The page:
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The Aussie Wedding

My first stop in Australia, after landing in the Gold Coast (following 8+ hours of flying–it looks so close to Asia on a map, but really it isn’t!), was the small town of Maryborough.  Not first on most travelers’ agendas.  But this was where the main event–the wedding that I came to Australia for–was held.  Maryborough is actually a charming little town, made more so by the fact that I had two welcoming families worth of relatives and friends to spend time with.  The wedding was sandwiched between the “traditionally Aussie” events of BBQ and “watching the footy” with the groom’s family the night before and all-day BBQ and drinks with the bride’s family the day after.

Downtown Maryborough

Three months earlier I had watched my friends Sam and Karlee celebrate a Lao-style wedding, and here I saw them tie the knot Western-style.  The two ceremonies were very different–the style of food, dress, and language of ceremony, just to name a few things–but both were beautiful and had superb dance floors.  Now I just wish they would go get married in yet another country…

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I’ve Come from a Land Down Under

After commemorating my one year anniversary here in Asia last month, I left the continent for the first time to head south–way south, to that crazy continent of Australia.  Two of my good friends from work were getting married (again), and I was able to take some time off to go to the wedding, and then stay to travel through the end of term break.

In the past year, I’ve been incredibly lucky to have the opportunity to travel to so many fascinating places in Asia.  Since moving here, I’ve managed to travel to Hong Kong, Bali, Thailand, India, Singapore, Vietnam, Burma, Cambodia, and around Laos.  Just making this list amazes me a little.  With so much to see, the year has flown by (and I’ve come to realize how much my perception of the passage of time is dependent on the seasons-is it really a year later?) and I haven’t left.  So my trip to Australia was my first time in a Western country, and a place where English is the native language, in a year.  As such, it felt a bit like coming home, even though it was a totally new place.  I haven’t experienced much homesickness in the past year, but the break was rejuvenating in a way that perhaps I didn’t realize I needed.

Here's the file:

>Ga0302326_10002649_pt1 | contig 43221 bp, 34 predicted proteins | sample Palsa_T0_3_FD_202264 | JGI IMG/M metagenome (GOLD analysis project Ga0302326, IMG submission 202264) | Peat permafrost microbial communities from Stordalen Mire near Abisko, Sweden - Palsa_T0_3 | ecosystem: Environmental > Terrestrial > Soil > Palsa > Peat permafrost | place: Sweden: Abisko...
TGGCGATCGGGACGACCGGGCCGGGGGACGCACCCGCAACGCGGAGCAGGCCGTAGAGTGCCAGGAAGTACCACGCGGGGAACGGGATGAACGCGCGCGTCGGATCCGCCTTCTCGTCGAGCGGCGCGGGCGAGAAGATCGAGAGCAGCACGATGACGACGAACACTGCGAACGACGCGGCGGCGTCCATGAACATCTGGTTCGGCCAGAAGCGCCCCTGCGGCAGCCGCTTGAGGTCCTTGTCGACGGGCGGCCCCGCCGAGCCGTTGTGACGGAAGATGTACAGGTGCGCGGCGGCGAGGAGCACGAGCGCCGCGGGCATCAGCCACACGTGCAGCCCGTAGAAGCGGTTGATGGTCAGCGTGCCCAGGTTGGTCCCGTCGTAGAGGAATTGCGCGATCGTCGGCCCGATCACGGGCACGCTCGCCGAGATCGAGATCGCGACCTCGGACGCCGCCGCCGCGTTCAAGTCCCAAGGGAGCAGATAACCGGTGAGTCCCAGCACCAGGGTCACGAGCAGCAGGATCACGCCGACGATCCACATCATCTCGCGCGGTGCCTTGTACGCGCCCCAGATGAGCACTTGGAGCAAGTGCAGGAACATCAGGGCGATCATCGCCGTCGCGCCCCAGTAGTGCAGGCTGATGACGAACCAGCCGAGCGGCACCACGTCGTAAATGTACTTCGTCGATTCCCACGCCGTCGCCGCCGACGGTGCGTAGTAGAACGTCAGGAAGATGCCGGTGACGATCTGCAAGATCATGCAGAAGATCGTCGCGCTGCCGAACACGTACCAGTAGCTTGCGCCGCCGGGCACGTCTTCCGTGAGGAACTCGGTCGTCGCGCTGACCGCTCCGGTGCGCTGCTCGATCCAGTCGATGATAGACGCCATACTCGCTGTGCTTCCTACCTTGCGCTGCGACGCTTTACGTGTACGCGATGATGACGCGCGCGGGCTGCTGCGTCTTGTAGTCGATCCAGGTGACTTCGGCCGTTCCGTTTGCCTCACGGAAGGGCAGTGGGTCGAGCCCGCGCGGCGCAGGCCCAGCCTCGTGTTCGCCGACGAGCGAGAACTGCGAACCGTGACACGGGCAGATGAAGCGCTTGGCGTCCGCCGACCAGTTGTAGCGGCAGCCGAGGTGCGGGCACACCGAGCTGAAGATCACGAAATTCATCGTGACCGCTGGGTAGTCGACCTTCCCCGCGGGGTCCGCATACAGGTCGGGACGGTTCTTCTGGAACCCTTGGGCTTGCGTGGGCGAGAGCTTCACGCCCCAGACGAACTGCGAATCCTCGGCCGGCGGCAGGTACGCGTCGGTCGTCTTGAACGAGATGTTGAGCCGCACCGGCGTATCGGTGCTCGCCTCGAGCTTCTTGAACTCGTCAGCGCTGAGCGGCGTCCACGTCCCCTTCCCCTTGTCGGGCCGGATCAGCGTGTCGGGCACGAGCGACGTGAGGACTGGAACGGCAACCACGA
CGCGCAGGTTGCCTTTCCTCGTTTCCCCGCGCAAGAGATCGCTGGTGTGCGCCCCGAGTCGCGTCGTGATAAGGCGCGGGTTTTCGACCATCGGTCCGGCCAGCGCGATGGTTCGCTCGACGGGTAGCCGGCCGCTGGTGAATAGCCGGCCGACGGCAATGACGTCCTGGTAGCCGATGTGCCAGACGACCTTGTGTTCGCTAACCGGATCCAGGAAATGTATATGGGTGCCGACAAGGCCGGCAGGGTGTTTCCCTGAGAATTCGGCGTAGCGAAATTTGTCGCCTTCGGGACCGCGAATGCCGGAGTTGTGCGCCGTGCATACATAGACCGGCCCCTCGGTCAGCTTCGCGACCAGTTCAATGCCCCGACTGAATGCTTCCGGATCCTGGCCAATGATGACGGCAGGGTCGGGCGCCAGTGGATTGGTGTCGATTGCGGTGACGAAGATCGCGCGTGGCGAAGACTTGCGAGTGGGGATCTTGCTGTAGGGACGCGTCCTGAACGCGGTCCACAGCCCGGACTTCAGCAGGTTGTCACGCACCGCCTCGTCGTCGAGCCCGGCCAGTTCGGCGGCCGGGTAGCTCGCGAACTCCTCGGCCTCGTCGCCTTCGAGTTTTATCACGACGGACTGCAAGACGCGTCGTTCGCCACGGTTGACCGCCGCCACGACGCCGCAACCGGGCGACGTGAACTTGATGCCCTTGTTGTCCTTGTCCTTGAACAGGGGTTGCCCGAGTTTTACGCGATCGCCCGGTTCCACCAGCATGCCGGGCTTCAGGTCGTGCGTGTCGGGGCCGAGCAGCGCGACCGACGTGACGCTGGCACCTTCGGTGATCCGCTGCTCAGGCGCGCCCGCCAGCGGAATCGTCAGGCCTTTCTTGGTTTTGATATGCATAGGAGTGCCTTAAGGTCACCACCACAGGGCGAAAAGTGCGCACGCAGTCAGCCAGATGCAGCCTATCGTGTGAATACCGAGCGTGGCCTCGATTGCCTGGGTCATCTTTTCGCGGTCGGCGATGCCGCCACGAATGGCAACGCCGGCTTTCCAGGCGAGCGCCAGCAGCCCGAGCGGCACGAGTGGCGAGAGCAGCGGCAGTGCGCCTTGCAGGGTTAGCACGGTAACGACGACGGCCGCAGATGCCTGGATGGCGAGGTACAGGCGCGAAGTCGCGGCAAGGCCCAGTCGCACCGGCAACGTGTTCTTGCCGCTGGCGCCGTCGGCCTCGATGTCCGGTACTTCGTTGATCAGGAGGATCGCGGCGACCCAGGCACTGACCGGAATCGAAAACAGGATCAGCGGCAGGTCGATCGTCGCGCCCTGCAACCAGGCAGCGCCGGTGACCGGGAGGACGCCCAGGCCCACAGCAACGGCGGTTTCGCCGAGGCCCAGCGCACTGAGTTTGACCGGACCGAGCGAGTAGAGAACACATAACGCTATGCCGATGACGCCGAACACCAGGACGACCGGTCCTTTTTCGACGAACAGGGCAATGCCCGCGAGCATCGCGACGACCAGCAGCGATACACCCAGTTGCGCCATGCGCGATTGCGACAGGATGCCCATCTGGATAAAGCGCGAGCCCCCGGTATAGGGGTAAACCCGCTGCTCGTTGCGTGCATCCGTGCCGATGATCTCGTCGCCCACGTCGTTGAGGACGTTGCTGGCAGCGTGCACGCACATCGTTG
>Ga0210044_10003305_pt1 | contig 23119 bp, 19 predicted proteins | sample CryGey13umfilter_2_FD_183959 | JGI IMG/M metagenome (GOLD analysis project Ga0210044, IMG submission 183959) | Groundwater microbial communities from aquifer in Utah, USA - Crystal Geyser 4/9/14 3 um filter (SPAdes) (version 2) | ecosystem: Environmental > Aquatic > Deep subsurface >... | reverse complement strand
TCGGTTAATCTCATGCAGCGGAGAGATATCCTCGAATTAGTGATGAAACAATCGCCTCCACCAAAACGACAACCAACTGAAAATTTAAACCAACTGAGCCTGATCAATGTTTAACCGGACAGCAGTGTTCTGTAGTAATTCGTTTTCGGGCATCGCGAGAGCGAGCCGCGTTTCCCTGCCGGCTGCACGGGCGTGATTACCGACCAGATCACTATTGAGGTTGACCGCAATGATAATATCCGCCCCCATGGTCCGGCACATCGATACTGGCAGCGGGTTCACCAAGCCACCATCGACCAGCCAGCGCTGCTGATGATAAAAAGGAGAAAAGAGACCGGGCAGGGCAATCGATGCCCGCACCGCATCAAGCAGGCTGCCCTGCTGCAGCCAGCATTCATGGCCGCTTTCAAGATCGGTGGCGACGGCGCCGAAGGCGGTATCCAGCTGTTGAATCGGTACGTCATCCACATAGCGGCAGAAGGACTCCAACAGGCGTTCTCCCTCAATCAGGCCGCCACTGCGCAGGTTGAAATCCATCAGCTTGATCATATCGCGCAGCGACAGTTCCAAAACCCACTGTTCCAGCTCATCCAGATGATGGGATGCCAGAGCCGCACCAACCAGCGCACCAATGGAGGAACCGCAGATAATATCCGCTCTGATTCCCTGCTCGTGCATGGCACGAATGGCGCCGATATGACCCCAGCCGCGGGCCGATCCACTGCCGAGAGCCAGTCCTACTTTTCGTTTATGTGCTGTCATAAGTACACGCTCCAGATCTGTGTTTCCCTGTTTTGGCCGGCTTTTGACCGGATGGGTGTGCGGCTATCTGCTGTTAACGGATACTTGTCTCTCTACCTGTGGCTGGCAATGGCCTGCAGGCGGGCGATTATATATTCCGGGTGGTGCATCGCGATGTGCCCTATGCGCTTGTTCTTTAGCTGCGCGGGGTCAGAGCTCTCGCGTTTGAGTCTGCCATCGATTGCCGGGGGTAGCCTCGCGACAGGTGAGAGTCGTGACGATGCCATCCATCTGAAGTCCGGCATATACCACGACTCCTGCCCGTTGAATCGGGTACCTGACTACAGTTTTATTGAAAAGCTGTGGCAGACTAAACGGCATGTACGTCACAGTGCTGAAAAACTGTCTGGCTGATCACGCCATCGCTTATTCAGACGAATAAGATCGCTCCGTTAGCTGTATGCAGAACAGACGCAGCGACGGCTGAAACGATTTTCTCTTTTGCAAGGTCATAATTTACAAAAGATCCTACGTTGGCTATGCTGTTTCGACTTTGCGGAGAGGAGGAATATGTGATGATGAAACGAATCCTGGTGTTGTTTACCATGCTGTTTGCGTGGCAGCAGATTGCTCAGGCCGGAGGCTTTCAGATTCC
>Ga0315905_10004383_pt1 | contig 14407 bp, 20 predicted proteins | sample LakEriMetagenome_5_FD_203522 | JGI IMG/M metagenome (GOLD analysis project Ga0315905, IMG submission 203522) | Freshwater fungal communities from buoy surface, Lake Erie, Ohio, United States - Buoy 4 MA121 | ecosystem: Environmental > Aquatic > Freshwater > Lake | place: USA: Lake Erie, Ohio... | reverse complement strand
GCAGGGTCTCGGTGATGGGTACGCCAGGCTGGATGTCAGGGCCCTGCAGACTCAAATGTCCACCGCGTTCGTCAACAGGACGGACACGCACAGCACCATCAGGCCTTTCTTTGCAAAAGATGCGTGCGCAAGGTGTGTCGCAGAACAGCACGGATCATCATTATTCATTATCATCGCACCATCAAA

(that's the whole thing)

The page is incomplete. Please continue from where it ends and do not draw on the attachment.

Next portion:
Surfer's Paradise, Gold Coast, QLD.

That said, while in Auz, I often asked myself: is English really the native language?  My Aussie friends and I have joked a lot about the differences in our “languages,” but in their homeland I got to see the all of their vocabulary in context, which was certainly a source of amusement.

A dictionary of Aussie slang could be massive, so here’s just sampling that I learned:
Arvo: afternoon; Let’s have a barbie in the arvo.
Barbie: barbecue; Put some snags on the barbie.
Brekkie: breakfast; Let’s go out for brekkie.
Eski: cooler; Bring an eski to the barbie.
football-not soccer, but AFL (a bit like rugby), often used with the article “the”; Let’s have a barbie and watch the footy.
Lolly: any type of candy, or a popsicle when paired with the word “ice”; Wanna buy some lollies before the movie?
Nibbly: appetizer; I reckon there’ll be some nibblies before dinner at the reception.
Pokies: slot machines, found at almost every eating establishment; I lost $30 on the pokies last night.